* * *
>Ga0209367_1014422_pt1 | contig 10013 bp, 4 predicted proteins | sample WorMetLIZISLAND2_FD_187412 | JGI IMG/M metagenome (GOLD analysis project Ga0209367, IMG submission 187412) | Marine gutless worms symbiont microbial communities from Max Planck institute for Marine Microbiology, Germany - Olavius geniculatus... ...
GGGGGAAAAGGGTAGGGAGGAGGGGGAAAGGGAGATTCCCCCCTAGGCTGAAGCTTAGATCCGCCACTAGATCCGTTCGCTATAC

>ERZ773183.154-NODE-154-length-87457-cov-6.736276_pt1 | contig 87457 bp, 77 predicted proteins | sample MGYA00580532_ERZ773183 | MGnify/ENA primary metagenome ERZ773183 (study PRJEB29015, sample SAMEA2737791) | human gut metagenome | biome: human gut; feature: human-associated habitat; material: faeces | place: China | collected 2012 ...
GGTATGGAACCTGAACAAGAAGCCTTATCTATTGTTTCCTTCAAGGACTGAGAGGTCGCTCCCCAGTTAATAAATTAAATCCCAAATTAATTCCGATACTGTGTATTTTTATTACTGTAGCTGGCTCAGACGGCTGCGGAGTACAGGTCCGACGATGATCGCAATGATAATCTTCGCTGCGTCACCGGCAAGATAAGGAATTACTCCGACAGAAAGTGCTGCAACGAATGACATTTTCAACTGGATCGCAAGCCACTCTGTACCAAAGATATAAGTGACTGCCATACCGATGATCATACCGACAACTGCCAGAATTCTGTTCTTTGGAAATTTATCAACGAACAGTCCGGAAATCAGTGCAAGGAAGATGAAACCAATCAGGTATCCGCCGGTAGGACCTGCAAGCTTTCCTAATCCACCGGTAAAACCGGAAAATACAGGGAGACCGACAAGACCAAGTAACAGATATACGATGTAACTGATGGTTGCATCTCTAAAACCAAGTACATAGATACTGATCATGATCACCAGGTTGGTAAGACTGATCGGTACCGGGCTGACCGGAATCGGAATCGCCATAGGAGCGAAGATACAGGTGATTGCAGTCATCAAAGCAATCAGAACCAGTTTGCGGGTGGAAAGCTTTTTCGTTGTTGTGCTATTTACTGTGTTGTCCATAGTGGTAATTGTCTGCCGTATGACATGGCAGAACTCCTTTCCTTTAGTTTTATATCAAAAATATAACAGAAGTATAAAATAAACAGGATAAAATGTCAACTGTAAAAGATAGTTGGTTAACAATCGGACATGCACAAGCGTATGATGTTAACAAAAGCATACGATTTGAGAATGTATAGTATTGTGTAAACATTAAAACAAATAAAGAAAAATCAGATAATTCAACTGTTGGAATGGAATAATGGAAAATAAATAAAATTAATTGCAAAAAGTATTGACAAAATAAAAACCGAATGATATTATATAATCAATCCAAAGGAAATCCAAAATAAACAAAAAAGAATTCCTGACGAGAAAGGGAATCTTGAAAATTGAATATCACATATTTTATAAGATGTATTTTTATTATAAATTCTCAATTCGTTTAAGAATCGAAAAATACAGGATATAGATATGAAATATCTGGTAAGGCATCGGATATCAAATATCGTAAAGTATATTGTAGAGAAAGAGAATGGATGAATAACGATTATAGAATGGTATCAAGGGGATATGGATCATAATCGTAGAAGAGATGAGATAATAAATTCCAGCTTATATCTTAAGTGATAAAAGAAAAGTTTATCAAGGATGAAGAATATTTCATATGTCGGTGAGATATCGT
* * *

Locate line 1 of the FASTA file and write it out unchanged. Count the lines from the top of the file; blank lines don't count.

>Ga0209367_1014422_pt1 | contig 10013 bp, 4 predicted proteins | sample WorMetLIZISLAND2_FD_187412 | JGI IMG/M metagenome (GOLD analysis project Ga0209367, IMG submission 187412) | Marine gutless worms symbiont microbial communities from Max Planck institute for Marine Microbiology, Germany - Olavius geniculatus... ...